Massachusetts is the first state to tax ride sharing.
The move, coming after Gov. Charlie Baker signed H.4570 into law this month, introduces a nationally unique package of regulations for Uber, Lyft and others in the growing industry. The state will take 20 cents per ride — which the companies can’t add onto customers’ rates — and redistribute it among local governments, the state’s transportation fund and the taxi industry.
Adrian Durbin, a spokesperson for Lyft, confirmed with Government Technology's FutureStructure that this is the first such state fee the company is aware of.
The money will largely go to fund transportation infrastructure, and each local government’s share of the money will be based on how many rides originate within its borders. The last part — 5 cents per ride going to the taxi industry, which acts as a competitor to ride sharing — will only last until 2022.
On top of that, the bill introduces what Baker’s office referred to as the “strongest state background check system in the nation” for ride share drivers. That’s been a controversial piece of the state regulation conversation as governments have grappled with the many unforeseen issues related to the “gig economy” business model. In Massachusetts, the answer comes in the form of requiring companies like Uber to check whether a potential driver has been convicted of any sexual offenses, robbery or fraud, and hasn’t had more than four traffic violations in the past three years — among other things.
The legislation sweetened the pot for ride sharing companies, though, as it gives them the ability to send drivers to Boston Logan International Airportand the Boston Convention and Exhibition Center. Logan International Airport is the 18th-busiest airport in the U.S., according to Airports Council International, serving more than 33 million passengers in 2015.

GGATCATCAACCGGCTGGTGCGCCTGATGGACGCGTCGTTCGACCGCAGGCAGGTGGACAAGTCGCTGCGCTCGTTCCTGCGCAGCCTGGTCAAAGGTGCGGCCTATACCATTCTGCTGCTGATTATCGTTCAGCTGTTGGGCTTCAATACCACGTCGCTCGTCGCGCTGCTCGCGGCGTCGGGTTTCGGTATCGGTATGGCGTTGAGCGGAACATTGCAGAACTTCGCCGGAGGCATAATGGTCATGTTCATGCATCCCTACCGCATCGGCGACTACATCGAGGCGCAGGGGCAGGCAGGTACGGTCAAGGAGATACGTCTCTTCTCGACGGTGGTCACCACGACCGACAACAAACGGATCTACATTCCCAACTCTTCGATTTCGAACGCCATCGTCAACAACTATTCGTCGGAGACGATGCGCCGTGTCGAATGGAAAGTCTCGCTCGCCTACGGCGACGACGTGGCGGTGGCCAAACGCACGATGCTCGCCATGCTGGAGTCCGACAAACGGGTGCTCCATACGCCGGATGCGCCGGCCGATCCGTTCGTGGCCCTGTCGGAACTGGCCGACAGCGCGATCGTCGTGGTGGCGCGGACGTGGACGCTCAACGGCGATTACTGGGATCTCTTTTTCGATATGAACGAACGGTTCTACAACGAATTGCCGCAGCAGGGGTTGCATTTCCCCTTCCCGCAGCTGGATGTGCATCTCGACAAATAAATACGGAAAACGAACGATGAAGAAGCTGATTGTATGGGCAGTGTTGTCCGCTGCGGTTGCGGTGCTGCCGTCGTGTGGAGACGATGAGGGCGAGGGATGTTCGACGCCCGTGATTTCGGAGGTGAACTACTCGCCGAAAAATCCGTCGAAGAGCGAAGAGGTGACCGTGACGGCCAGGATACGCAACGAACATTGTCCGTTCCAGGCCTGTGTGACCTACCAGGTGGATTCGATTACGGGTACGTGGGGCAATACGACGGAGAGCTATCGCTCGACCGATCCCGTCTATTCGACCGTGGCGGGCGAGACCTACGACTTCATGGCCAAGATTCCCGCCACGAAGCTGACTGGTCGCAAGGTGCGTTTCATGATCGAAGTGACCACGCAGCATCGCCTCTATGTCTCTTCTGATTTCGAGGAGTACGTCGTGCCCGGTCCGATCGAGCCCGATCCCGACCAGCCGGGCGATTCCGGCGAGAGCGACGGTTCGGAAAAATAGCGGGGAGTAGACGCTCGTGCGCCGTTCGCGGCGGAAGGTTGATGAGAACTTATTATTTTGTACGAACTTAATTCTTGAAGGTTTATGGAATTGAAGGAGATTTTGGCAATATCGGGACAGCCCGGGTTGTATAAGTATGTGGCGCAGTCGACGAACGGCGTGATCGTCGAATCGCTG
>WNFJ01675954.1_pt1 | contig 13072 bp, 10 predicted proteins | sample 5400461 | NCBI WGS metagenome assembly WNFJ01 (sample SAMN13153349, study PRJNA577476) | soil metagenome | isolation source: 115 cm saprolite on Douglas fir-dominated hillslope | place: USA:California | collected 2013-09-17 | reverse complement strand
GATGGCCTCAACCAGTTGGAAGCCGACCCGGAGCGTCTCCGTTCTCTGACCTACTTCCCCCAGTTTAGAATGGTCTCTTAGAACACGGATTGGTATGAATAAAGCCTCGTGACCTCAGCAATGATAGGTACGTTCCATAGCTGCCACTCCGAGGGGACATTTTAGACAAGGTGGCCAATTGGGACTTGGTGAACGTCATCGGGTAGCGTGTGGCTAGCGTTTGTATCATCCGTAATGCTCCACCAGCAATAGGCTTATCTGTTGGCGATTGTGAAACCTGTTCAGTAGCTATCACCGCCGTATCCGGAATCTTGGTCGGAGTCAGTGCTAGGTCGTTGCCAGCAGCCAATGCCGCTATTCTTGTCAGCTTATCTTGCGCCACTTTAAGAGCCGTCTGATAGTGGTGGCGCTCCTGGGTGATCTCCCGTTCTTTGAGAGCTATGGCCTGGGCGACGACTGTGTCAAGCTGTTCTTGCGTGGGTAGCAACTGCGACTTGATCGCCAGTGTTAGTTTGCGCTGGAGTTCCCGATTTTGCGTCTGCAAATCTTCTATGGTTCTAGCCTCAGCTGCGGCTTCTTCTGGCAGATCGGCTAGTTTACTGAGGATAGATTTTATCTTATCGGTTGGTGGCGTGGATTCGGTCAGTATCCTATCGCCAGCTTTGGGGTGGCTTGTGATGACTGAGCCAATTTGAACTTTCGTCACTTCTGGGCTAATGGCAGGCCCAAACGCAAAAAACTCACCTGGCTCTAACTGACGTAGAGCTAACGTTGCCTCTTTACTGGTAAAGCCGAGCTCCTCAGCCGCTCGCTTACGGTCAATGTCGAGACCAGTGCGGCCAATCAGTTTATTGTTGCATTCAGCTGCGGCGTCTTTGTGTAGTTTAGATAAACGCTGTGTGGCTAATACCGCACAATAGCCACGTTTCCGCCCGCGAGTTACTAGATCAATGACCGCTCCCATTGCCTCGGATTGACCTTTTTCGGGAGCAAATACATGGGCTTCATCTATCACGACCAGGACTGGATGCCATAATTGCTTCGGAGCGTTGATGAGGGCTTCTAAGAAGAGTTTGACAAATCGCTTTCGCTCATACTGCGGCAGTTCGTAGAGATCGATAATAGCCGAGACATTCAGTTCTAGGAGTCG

Nestled into the bill are some other technologically minded caveats. The state will set up a task force to examine, among other issues, the impact that automated vehicles might have on the “ride for hire” industry, the feasibility of creating incentives for alternative fuel vehicles in ride sharing, and the possibility of linking ride sharing apps with emergency response agencies.
“This regulatory framework includes many of our own proposals to embrace disruptive technology and prioritize public safety to give consumers safe and reliable travel choices,” Baker said in a statement.
Ben Miller is the associate editor of data and business for Government Technology. His reporting experience includes breaking news, business, community features and technical subjects. He holds a Bachelor’s degree in journalism from the Reynolds School of Journalism at the University of Nevada, Reno, and lives in Sacramento, Calif.